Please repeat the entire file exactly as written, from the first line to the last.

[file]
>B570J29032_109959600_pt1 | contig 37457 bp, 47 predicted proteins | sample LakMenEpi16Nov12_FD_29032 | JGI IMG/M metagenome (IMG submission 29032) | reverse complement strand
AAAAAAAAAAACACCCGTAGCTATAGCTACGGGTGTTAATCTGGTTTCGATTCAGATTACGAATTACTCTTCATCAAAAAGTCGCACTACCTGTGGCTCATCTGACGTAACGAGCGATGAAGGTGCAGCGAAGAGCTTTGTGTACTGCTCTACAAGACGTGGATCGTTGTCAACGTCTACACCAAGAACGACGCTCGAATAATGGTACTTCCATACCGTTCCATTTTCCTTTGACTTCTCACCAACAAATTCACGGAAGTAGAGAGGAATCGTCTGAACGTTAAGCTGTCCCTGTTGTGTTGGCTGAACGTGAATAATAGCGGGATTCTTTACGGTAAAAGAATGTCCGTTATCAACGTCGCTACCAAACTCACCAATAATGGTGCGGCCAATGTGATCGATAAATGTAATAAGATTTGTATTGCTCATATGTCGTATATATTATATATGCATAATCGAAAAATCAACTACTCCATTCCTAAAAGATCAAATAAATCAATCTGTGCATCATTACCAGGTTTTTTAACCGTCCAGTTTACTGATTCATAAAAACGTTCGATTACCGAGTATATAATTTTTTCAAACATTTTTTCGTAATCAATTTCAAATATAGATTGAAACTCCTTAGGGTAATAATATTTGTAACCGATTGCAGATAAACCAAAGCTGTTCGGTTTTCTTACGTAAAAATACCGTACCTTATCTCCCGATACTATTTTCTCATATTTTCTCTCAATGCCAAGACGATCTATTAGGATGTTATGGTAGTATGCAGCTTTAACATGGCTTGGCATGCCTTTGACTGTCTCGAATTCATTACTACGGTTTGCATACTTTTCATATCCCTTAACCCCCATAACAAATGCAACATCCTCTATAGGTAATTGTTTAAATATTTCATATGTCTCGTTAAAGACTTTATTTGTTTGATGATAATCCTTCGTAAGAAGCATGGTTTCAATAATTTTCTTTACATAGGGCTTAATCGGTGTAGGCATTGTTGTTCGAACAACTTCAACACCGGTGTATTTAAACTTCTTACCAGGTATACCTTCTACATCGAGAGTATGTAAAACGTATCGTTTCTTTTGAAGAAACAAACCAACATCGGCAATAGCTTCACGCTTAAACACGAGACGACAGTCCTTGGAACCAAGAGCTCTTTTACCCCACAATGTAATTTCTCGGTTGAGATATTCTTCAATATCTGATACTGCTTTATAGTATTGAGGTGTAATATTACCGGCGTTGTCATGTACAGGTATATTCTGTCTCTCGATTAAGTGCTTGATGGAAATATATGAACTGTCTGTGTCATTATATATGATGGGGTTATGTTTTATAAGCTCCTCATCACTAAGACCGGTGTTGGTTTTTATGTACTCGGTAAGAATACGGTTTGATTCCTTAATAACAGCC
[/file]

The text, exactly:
>B570J29032_109959600_pt1 | contig 37457 bp, 47 predicted proteins | sample LakMenEpi16Nov12_FD_29032 | JGI IMG/M metagenome (IMG submission 29032) | reverse complement strand
AAAAAAAAAAACACCCGTAGCTATAGCTACGGGTGTTAATCTGGTTTCGATTCAGATTACGAATTACTCTTCATCAAAAAGTCGCACTACCTGTGGCTCATCTGACGTAACGAGCGATGAAGGTGCAGCGAAGAGCTTTGTGTACTGCTCTACAAGACGTGGATCGTTGTCAACGTCTACACCAAGAACGACGCTCGAATAATGGTACTTCCATACCGTTCCATTTTCCTTTGACTTCTCACCAACAAATTCACGGAAGTAGAGAGGAATCGTCTGAACGTTAAGCTGTCCCTGTTGTGTTGGCTGAACGTGAATAATAGCGGGATTCTTTACGGTAAAAGAATGTCCGTTATCAACGTCGCTACCAAACTCACCAATAATGGTGCGGCCAATGTGATCGATAAATGTAATAAGATTTGTATTGCTCATATGTCGTATATATTATATATGCATAATCGAAAAATCAACTACTCCATTCCTAAAAGATCAAATAAATCAATCTGTGCATCATTACCAGGTTTTTTAACCGTCCAGTTTACTGATTCATAAAAACGTTCGATTACCGAGTATATAATTTTTTCAAACATTTTTTCGTAATCAATTTCAAATATAGATTGAAACTCCTTAGGGTAATAATATTTGTAACCGATTGCAGATAAACCAAAGCTGTTCGGTTTTCTTACGTAAAAATACCGTACCTTATCTCCCGATACTATTTTCTCATATTTTCTCTCAATGCCAAGACGATCTATTAGGATGTTATGGTAGTATGCAGCTTTAACATGGCTTGGCATGCCTTTGACTGTCTCGAATTCATTACTACGGTTTGCATACTTTTCATATCCCTTAACCCCCATAACAAATGCAACATCCTCTATAGGTAATTGTTTAAATATTTCATATGTCTCGTTAAAGACTTTATTTGTTTGATGATAATCCTTCGTAAGAAGCATGGTTTCAATAATTTTCTTTACATAGGGCTTAATCGGTGTAGGCATTGTTGTTCGAACAACTTCAACACCGGTGTATTTAAACTTCTTACCAGGTATACCTTCTACATCGAGAGTATGTAAAACGTATCGTTTCTTTTGAAGAAACAAACCAACATCGGCAATAGCTTCACGCTTAAACACGAGACGACAGTCCTTGGAACCAAGAGCTCTTTTACCCCACAATGTAATTTCTCGGTTGAGATATTCTTCAATATCTGATACTGCTTTATAGTATTGAGGTGTAATATTACCGGCGTTGTCATGTACAGGTATATTCTGTCTCTCGATTAAGTGCTTGATGGAAATATATGAACTGTCTGTGTCATTATATATGATGGGGTTATGTTTTATAAGCTCCTCATCACTAAGACCGGTGTTGGTTTTTATGTACTCGGTAAGAATACGGTTTGATTCCTTAATAACAGCC